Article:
I frequently see children in my office with a respiratory illness and low oxygen, with readings in the 80’s or below. They are not leaning forward, gasping for air, using their rib muscles to breathe, like a person with an asthma attack severe enough to cause low oxygen. They do not have wheezes heard with the stethoscope. We usually give a trial of albuterol, since the medicine has minimal side effects and asthma is a common condition, but it rarely makes a big difference. We also test peak flows on patients over 5 to try and measure airway resistance seen in asthmatics. Then we send them home on oxygen, the treatment for high altitude pulmonary edema, and they get better.
Many of the families whose children need oxygen during illnesses are evaluated by lung specialists at Colorado Children’s Hospital or National Jewish Hospital. They are all told they have asthma and treated with inhaled steroids and albuterol. Pulmonary testing in the older children suggests reversible airway disease in about half. Recently the pulmonologist told us he does not believe the child had HAPE and requested a chest x-ray at the time of any future episode.
“Fulminant cases of HAPE do show dramatic changes in the x-rays, such as a recent case of a six year old who returned from sea level and overnight his oxygen dropped into the 40’s. But when we see patients with milder illness they often have clear lungs and the chest x-ray will not be abnormal until a day or two later. I rarely orders x-rays to make the diagnoses.
Since the pulmonologists are skeptical about the occurrence of HAPE in residents at high altitude, Dr. Ebert-Santos is proposing the syndrome be called “Acute Hypoxia of High Altitude Residents” or AHHAR. We need to figure out what is going on with our lungs at altitude. I’m trying to organize research concerning these issues.
Mary told me about two of her daughter’s friends whose families had to move after the girls had recurrent high altitude pulmonary edema (HAPE). This is easy to recognize in it’s classic form: a tourist has trouble breathing during the first 48 hours at altitude. But these girls lived here, and got sick returning from visits to lower latitude, which we call “reentry” HAPE. Both forms are not common, probably less than one out of one thousand people are affected. Certain people are more susceptible. Luckily it is prevented by taking diamox (acetazolamide) before traveling.
For families who live here I recommend buying a home pulse oximeter for less than $50 at Walmart or Walgreens. The affect person can have oxygen ordered by their doctor and delivered to the home if readings are below 90% saturation. The good news is that it doesn’t happen every time they travel and they tend to outgrow reentry HAPE in the teen years.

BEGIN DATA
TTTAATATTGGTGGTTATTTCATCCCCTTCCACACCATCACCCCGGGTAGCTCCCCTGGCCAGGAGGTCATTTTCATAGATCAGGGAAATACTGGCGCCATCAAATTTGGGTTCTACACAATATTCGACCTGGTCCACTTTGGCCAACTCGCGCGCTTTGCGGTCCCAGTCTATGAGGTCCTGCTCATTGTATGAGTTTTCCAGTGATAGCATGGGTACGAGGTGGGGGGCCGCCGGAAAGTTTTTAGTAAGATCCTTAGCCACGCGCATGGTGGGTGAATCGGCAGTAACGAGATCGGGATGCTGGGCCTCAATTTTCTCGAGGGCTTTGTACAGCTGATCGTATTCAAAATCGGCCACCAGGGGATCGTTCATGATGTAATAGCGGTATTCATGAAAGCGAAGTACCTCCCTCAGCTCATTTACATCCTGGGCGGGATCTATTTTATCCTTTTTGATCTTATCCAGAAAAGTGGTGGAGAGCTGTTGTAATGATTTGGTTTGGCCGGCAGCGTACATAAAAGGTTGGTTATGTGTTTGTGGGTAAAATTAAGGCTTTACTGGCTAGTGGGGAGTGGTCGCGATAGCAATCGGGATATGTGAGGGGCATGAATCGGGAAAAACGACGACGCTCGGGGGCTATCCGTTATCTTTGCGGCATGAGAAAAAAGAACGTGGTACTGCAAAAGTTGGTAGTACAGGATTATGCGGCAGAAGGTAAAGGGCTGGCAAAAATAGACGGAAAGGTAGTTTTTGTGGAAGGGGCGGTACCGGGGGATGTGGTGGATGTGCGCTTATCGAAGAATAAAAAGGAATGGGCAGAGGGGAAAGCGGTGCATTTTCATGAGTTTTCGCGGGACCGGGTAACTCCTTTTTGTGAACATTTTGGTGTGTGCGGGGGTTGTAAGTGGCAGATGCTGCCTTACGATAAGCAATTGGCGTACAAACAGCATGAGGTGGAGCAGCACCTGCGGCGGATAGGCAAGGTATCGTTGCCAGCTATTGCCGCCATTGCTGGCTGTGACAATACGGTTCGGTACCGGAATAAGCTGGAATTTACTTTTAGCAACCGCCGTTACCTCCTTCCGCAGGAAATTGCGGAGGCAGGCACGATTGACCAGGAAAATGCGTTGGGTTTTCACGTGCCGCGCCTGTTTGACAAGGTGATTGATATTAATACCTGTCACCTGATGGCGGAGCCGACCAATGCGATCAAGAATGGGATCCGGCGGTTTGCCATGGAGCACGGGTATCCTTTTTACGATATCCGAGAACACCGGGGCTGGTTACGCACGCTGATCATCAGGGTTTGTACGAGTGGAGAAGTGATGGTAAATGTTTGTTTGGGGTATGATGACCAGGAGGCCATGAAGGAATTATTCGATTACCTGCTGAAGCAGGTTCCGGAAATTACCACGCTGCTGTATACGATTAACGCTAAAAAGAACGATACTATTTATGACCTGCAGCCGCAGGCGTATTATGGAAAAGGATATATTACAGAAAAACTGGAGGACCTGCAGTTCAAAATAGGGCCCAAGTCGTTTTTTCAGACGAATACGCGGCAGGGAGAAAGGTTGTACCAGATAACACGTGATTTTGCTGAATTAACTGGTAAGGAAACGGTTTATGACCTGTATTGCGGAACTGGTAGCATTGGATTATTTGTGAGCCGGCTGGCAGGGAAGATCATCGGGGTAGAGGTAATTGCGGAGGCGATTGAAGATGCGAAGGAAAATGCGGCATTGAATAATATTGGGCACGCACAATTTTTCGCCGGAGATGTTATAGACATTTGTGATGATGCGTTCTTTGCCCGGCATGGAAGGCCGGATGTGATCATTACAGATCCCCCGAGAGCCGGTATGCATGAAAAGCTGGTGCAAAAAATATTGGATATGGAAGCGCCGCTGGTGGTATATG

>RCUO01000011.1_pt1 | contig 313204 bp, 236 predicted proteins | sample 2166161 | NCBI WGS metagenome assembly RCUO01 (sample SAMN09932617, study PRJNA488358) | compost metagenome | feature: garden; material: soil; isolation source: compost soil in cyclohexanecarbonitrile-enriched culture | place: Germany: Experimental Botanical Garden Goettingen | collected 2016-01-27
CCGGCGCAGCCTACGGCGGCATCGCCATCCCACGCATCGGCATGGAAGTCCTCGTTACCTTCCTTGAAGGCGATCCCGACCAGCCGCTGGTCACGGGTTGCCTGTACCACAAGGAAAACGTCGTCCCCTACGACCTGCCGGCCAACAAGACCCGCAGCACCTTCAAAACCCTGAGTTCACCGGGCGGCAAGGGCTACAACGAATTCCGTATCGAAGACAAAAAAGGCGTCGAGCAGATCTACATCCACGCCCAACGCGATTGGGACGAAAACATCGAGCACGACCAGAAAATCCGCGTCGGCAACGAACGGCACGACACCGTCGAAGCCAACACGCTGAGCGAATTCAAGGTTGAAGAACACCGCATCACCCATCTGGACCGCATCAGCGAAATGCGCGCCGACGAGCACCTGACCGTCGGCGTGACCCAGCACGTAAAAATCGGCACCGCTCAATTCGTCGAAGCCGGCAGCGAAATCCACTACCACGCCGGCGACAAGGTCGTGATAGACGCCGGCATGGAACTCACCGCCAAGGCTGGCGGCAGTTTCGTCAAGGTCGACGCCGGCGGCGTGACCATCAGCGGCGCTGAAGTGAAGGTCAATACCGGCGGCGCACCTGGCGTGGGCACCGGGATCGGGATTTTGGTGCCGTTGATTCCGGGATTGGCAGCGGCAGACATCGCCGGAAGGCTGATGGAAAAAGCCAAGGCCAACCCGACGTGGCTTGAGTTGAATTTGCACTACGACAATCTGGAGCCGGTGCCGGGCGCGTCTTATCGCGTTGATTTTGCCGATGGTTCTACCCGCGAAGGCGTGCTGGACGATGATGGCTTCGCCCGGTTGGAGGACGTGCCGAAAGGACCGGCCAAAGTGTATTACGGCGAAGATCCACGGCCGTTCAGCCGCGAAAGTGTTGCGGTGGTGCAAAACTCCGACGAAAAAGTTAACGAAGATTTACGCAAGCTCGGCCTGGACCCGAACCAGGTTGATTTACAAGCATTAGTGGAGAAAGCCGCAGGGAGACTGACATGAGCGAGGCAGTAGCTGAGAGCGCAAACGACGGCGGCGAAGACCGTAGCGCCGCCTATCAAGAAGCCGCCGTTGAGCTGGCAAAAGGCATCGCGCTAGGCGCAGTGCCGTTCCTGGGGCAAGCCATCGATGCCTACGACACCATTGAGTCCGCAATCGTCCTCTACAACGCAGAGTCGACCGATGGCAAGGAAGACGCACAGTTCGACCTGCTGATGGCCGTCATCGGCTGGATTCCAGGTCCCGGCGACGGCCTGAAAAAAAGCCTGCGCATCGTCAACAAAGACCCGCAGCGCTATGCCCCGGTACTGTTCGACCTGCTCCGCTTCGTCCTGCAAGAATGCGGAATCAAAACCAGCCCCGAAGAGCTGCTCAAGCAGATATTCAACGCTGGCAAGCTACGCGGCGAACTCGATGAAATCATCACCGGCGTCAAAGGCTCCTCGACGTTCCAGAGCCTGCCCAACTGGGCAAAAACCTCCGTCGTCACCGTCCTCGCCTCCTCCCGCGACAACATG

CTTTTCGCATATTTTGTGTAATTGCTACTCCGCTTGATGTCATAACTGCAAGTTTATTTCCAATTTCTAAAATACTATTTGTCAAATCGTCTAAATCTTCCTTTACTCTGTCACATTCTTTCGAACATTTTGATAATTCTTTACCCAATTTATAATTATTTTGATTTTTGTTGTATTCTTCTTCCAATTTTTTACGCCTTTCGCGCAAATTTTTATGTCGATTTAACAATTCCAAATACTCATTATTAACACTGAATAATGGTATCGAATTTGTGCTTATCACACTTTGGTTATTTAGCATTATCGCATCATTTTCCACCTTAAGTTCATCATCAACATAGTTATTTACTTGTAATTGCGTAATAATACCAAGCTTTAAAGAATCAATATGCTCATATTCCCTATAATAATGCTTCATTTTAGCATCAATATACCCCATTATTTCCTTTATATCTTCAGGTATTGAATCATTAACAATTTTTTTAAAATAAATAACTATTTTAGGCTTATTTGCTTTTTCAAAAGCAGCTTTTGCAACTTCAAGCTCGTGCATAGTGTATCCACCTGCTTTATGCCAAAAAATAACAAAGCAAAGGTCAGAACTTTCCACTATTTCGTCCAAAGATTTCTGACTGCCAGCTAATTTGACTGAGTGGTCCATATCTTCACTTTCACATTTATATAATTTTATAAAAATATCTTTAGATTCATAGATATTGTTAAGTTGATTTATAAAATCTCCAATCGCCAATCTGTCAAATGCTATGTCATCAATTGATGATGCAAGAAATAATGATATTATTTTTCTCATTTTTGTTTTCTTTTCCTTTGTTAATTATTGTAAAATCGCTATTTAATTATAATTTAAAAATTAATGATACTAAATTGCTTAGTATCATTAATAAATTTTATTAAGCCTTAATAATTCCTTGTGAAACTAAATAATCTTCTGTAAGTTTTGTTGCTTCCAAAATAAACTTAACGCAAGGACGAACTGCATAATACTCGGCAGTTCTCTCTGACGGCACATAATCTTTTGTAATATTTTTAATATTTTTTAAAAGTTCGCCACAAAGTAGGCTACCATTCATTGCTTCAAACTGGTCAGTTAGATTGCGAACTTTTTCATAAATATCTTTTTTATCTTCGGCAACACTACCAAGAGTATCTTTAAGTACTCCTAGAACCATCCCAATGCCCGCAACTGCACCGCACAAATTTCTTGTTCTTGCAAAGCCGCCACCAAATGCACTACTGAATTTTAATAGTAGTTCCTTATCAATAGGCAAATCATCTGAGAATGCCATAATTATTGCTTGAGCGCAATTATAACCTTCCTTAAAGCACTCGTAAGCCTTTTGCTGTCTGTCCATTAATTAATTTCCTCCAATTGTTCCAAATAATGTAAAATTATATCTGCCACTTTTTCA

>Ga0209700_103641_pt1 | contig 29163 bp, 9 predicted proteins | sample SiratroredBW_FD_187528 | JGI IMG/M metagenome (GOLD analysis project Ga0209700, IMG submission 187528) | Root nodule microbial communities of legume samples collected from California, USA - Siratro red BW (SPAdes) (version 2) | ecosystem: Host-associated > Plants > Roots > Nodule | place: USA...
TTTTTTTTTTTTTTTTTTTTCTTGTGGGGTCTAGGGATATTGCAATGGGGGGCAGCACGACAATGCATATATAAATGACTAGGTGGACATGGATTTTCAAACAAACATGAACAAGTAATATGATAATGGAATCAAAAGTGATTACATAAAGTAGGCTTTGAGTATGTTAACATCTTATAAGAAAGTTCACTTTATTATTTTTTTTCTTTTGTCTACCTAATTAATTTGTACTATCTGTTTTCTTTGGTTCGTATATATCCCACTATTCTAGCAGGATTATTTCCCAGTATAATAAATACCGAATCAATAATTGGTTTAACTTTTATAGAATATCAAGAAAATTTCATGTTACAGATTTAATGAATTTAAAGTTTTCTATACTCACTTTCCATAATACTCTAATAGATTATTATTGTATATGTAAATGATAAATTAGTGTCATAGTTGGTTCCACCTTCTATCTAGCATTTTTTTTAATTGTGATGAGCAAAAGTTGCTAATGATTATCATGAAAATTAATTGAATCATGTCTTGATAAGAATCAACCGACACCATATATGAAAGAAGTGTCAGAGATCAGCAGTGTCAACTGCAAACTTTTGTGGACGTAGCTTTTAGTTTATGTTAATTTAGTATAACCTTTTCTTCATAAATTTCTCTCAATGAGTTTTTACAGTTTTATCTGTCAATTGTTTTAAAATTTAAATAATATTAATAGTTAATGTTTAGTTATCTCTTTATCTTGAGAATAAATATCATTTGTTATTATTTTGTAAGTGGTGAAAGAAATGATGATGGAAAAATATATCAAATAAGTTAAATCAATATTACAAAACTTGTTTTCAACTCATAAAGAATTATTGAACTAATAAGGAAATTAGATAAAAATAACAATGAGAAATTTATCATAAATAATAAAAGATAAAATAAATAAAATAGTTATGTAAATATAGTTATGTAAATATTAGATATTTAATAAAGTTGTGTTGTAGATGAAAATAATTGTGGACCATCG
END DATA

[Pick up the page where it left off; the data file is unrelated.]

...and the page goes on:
We are active, exercising, skiing, hiking every day. We are lean. We eat healthy diets.Yet we get high blood pressure. Our doctors think it is our age, genetics, or whatever. Now we know it could be something else: hypoxia. Pat was on medicine to control her pressures when she had a life-threatening allergic reaction. Another drug gave her side effects. Then her cardiologist Dr. Warren Johnson did a sleep study and found she was hypoventilating at night. Immediately after starting to sleep on Oxygen her blood pressure is normal. “If hypoxia is doing that to your blood pressure, what is it doing to your brain heart, muscles, lungs…” Pat wonders. I also had my blood pressure problem cured by sleeping on oxygen. And guess what? It is as easy as putting on pajamas. Two small prongs enter your nose and you don’t even feel it after a few minutes.
More and more people of all ages travel to and reside in the mountains. Scientists and health care providers are just beginning to discover the effect of high altitude on health.
I have practiced medicine in Frisco, Colorado at 9,100 feet since 2000. Before that I worked on Saipan at sea level for 20 years. The difference has made me aware of special considerations when caring for people from newborns to retirees at high altitude. Simple measures can be taken to save a vacation or preserve an active life style in the mountains. All visitors who are not pregnant should consider taking Diamox (acetazolamide) starting two days before travel. Tourists and residents should buy an inexpensive home pulse oximeter to monitor oxygen levels. Anyone staying for more than a week should pursue testing for night time hypoxia and pulmonary hypertension when experiencing difficulty sleeping, fatigue or trouble breathing
Read articles on the Ebert Family Clinic Website for more information. I will add new information, discuss symptoms and diagnoses, and respond to questions. We have a power point available to interested groups. Personal evaluations and consults can be scheduled at Ebert Family Clinic with myself for children and Laura Amedro FNP for adults or children